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They Want Their Issues Recognized

Relative unknowns, some candidates hope to draw attention to a cause. None envision winning -- and one won't vote for himself.

August 18, 2003|Paul Pringle | Times Staff Writer

But seriously...

That could be the campaign catchphrase for many of the political nobodies vying for governor in California's recall election. Their prospects of winning might be a joke, but their reasons for running are as serious as a civics lesson.

They view the drive to oust Gov. Gray Davis as a unique opportunity to have a voice in the arena of big-dog democracy. With no primary election to weed them out, they get to contend directly for the end prize, head to head against the major candidates.

All it took for most of them were 65 petition signatures, a $3,500 filing fee -- and their willingness to risk association with the clowns in the contest.

"I'm not one of the loons," said Ronald Palmieri, a Bel-Air attorney who is making his first bid for elected office. The Democrat joined the race mainly to rail against the recall as a threat to gay rights.

Palmieri said removing Davis could land a Republican in office who is less sympathetic, or even hostile, to AIDS treatment programs and measures outlawing discrimination against gays. He wants no votes.

"Winning is an illusion of grandeur that is almost psychotic," he said of his prospects and those of the other unknowns on the Oct. 7 ballot. "But my campaign is very serious. My goal is to educate voters that this is a very dangerous election."

The sideshow elements of the recall campaign are inescapable. The 135-candidate field features Hustler magazine publisher Larry Flynt, adult film actress Mary Carey, former sitcom star Gary Coleman and melon-smashing comedian Leo Gallagher.

Even the front-running Republican, movie muscleman Arnold Schwarzenegger, is tabloid fodder. And among the no-names are those who were inspired to run by a comet sighting or who hope their candidacy will promote sales of their micro-brewed beer.

But there are plenty of sober-minded types like Palmieri. Their ranks extend from physicians to laborers, small-business owners to community activists, retired civil servants to twentysomethings barely on the career path.

They have similarly varied political philosophies -- and ambitions. Some say this could be their only campaign; others seem to be treating the recall as top-down training for a future shot at the state Legislature.

Few expect to run much more than a token campaign, waged largely on Web sites.

"The thing is, will their voice be heard?" said Steven Erie, a political science professor at UC San Diego. "Will it be picked up by the media? If not, they'll be invisible candidates."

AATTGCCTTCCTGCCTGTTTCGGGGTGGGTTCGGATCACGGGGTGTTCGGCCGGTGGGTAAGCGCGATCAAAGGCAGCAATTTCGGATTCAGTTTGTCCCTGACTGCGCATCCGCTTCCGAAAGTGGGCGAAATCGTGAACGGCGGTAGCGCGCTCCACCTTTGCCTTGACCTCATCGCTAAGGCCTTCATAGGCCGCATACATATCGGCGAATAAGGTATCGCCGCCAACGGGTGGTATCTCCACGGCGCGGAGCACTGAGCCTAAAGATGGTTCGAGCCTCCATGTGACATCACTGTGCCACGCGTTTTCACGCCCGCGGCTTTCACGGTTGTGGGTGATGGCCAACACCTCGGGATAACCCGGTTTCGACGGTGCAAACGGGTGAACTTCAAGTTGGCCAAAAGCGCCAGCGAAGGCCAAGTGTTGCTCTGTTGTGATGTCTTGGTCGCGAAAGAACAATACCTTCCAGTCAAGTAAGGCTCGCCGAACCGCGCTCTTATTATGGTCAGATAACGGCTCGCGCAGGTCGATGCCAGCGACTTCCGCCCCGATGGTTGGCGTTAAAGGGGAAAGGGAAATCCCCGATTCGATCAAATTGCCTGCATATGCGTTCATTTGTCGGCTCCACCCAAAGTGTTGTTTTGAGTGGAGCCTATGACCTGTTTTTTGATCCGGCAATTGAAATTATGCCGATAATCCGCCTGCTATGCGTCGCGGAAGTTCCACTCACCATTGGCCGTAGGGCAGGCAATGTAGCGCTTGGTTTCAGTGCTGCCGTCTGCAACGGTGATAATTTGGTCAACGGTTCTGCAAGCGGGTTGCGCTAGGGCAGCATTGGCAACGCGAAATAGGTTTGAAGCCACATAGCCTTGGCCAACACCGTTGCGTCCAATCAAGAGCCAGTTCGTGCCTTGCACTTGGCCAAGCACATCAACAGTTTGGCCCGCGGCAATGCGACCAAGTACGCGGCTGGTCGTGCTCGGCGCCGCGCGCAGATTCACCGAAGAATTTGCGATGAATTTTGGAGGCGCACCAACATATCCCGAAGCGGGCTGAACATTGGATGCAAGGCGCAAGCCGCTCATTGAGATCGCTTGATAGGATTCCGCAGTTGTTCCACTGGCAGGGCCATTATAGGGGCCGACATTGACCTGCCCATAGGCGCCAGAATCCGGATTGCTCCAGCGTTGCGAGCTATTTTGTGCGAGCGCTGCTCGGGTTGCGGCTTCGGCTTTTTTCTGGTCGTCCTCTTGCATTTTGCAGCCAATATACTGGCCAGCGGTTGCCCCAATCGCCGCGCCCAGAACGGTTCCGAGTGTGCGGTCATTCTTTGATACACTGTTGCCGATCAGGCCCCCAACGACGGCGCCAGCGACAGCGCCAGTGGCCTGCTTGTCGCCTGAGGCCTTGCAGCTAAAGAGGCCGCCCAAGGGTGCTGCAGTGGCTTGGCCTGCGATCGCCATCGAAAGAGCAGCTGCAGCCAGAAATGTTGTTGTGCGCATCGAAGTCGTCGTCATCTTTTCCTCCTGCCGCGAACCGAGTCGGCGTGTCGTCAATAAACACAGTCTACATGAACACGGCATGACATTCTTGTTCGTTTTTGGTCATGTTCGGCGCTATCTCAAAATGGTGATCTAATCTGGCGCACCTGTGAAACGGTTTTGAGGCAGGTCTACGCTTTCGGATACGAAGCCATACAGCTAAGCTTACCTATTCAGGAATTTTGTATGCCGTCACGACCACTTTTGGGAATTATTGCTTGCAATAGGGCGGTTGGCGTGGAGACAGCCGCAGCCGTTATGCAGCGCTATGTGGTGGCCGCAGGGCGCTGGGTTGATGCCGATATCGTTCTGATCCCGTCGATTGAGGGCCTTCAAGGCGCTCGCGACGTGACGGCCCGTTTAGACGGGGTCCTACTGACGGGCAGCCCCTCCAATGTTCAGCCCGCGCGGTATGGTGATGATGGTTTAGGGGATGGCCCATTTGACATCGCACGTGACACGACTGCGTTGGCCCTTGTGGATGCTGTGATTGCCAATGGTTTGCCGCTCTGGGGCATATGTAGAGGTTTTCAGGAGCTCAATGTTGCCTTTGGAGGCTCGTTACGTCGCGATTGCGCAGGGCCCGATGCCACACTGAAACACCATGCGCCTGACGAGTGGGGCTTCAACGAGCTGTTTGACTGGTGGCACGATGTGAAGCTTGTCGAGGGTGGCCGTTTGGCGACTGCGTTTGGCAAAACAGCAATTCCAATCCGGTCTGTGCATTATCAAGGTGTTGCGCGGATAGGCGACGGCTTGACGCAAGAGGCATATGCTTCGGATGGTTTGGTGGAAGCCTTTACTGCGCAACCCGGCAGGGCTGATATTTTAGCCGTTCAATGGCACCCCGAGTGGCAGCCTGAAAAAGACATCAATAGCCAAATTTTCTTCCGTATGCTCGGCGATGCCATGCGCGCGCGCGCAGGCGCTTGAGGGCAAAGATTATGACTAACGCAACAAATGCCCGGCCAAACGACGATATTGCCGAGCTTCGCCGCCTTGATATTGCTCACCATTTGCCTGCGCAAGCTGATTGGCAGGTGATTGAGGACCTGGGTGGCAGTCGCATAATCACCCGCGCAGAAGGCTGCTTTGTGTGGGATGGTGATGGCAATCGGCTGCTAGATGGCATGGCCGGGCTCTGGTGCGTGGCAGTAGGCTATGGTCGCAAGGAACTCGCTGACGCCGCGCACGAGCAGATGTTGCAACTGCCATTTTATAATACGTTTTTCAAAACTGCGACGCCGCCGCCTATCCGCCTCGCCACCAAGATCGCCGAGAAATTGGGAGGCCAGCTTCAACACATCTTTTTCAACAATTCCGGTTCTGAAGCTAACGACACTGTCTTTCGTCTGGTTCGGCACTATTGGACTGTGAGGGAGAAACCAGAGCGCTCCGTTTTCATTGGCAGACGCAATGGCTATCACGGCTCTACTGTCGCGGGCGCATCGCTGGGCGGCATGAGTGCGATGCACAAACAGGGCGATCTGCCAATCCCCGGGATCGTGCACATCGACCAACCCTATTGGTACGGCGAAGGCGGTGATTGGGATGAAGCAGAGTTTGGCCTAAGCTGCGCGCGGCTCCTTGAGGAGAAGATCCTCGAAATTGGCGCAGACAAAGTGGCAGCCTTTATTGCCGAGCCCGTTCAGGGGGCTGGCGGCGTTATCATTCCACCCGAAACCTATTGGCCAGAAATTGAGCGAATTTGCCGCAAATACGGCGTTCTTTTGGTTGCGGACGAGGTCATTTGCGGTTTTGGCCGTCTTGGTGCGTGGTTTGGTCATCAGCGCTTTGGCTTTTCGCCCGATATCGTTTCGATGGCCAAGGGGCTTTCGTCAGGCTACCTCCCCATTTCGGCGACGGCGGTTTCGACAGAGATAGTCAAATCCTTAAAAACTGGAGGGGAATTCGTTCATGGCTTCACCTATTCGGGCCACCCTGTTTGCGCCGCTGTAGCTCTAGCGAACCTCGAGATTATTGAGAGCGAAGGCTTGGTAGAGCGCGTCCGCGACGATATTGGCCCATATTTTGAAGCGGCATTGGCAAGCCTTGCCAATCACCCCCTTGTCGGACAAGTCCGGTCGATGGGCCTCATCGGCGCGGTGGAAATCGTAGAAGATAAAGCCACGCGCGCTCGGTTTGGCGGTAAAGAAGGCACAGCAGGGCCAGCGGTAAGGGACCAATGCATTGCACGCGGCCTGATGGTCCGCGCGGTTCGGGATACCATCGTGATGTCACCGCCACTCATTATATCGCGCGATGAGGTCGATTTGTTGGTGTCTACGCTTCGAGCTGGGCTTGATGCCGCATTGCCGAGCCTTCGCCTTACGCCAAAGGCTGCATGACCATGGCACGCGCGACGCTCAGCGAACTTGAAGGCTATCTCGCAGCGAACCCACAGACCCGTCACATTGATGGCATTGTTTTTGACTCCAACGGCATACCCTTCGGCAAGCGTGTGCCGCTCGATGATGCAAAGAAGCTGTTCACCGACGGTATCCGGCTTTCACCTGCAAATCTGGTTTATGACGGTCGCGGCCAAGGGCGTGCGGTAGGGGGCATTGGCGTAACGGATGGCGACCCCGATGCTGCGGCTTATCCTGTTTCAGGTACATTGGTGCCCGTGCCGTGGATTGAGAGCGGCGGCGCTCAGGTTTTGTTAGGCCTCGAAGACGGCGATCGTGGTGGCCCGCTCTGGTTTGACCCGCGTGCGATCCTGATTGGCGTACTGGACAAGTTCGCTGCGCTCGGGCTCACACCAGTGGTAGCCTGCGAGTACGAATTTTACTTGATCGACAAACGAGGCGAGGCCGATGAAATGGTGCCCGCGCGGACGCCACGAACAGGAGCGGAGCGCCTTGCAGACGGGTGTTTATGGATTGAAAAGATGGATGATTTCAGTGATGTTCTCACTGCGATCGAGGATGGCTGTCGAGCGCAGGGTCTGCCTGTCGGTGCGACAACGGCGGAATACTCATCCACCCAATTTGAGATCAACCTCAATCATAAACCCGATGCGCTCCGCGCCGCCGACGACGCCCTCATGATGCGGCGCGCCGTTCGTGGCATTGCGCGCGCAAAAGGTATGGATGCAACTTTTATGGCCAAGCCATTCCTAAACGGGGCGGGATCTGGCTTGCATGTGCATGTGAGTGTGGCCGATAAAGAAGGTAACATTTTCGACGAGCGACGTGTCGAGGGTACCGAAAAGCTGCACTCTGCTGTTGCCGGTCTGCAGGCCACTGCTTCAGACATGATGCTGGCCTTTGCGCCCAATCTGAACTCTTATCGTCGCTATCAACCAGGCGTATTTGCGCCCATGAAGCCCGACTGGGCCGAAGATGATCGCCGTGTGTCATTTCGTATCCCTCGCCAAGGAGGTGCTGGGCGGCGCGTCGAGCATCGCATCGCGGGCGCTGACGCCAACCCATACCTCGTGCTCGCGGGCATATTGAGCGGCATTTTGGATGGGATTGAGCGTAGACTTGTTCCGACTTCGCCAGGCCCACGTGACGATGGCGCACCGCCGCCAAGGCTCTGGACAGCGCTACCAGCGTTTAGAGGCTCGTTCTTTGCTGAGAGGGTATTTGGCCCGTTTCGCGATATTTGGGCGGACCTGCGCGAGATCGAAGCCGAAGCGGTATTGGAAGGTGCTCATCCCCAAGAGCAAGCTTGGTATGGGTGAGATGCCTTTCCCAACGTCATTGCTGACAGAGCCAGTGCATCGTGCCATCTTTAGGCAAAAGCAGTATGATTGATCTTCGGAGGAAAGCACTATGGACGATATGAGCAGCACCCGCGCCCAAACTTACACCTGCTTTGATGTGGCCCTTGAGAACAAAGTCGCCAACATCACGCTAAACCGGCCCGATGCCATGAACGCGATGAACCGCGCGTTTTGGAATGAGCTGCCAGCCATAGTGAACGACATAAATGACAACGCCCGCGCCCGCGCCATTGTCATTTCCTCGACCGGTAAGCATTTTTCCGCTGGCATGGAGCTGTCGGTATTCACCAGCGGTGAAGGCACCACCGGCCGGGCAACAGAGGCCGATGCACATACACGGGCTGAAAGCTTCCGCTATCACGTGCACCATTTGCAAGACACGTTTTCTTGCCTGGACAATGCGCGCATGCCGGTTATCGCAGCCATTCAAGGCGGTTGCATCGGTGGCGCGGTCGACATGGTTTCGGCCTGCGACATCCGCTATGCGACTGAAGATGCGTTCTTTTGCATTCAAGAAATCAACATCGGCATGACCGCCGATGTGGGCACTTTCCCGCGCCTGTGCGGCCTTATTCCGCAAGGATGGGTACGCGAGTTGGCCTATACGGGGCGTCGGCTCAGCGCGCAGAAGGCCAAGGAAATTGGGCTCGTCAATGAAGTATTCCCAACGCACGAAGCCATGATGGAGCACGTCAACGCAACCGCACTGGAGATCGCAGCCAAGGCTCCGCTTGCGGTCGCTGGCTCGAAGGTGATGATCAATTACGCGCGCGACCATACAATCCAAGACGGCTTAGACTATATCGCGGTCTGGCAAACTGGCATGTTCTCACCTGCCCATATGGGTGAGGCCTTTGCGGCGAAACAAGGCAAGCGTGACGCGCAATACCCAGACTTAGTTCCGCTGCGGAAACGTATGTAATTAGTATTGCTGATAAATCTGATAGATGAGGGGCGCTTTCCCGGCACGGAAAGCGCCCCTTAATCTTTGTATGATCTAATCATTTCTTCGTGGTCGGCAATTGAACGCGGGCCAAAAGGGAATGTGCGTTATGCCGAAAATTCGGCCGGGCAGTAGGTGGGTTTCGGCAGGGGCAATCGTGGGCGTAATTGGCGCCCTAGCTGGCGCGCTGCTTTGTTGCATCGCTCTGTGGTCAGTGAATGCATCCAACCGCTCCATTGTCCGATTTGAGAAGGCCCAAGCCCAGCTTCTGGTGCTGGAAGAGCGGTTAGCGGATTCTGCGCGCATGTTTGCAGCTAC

Erie wonders whether the legion of candidates, however earnest, serves the common weal: "I don't know what difference it makes, except that it might discourage people from coming to the polls because of the long ballot."

Palmieri, 53, insisted that his candidacy will have the opposite effect. He said he will use his contacts in gay political circles to drum up turnout against the recall, though he is vague on the details.

The attorney, whose celebrity clients have included Zsa Zsa Gabor and Cary Grant, is a financial benefactor of Democratic officeholders. He has given money to former President Clinton and his wife, U.S. Sen. Hillary Clinton (D-N.Y.), and to U.S. Sen. Dianne Feinstein (D-Calif.).

"There are enough people who owe me enough favors that my message will get out," said Palmieri, as he sat in the dining room of his marble-floored home, which sprawls across a ridge overlooking the Getty Center. The house is filled with art and antiques, including 12 Federalist-era dinner plates bought at an auction of Jacqueline Kennedy Onassis' estate. A Rolls Royce sits in the driveway.

Palmieri said he has buckets of money to spend on a campaign, but it will be low-budget. So far, he has paid the $3,500 fee plus $2,500 for his 250-word ballot statement -- the maximum length allowed, at $10 a word. He said he would lose about $50,000 in income by scaling back his law practice for the next 50 days to focus on the campaign.

He has no professional staff. Hiring one, he said, would be foolish.

"Ninety-five percent of the candidates can't be elected, and people should not waste their votes on them," said Palmieri, a tall, balding man who smiles easily and smokes a great deal, plucking one cigarette after another from a gold monogrammed case.

"I will not vote for myself," he added. "Everyone asks me, 'Why are you wasting your money and your time on this?' Then, when they realize that I consider myself a non-candidate, they are enormously positive. They say, 'Thank you for doing something to protect gay rights.' "

Heather Peters says she also encountered initial skepticism about her candidacy. The 37-year-old Santa Monica mediator and moderate Republican had never been politically active.

"But I'm not crazy," she said.

She decided to jump in after her choice for governor, former Los Angeles Mayor Richard Riordan, opted out.

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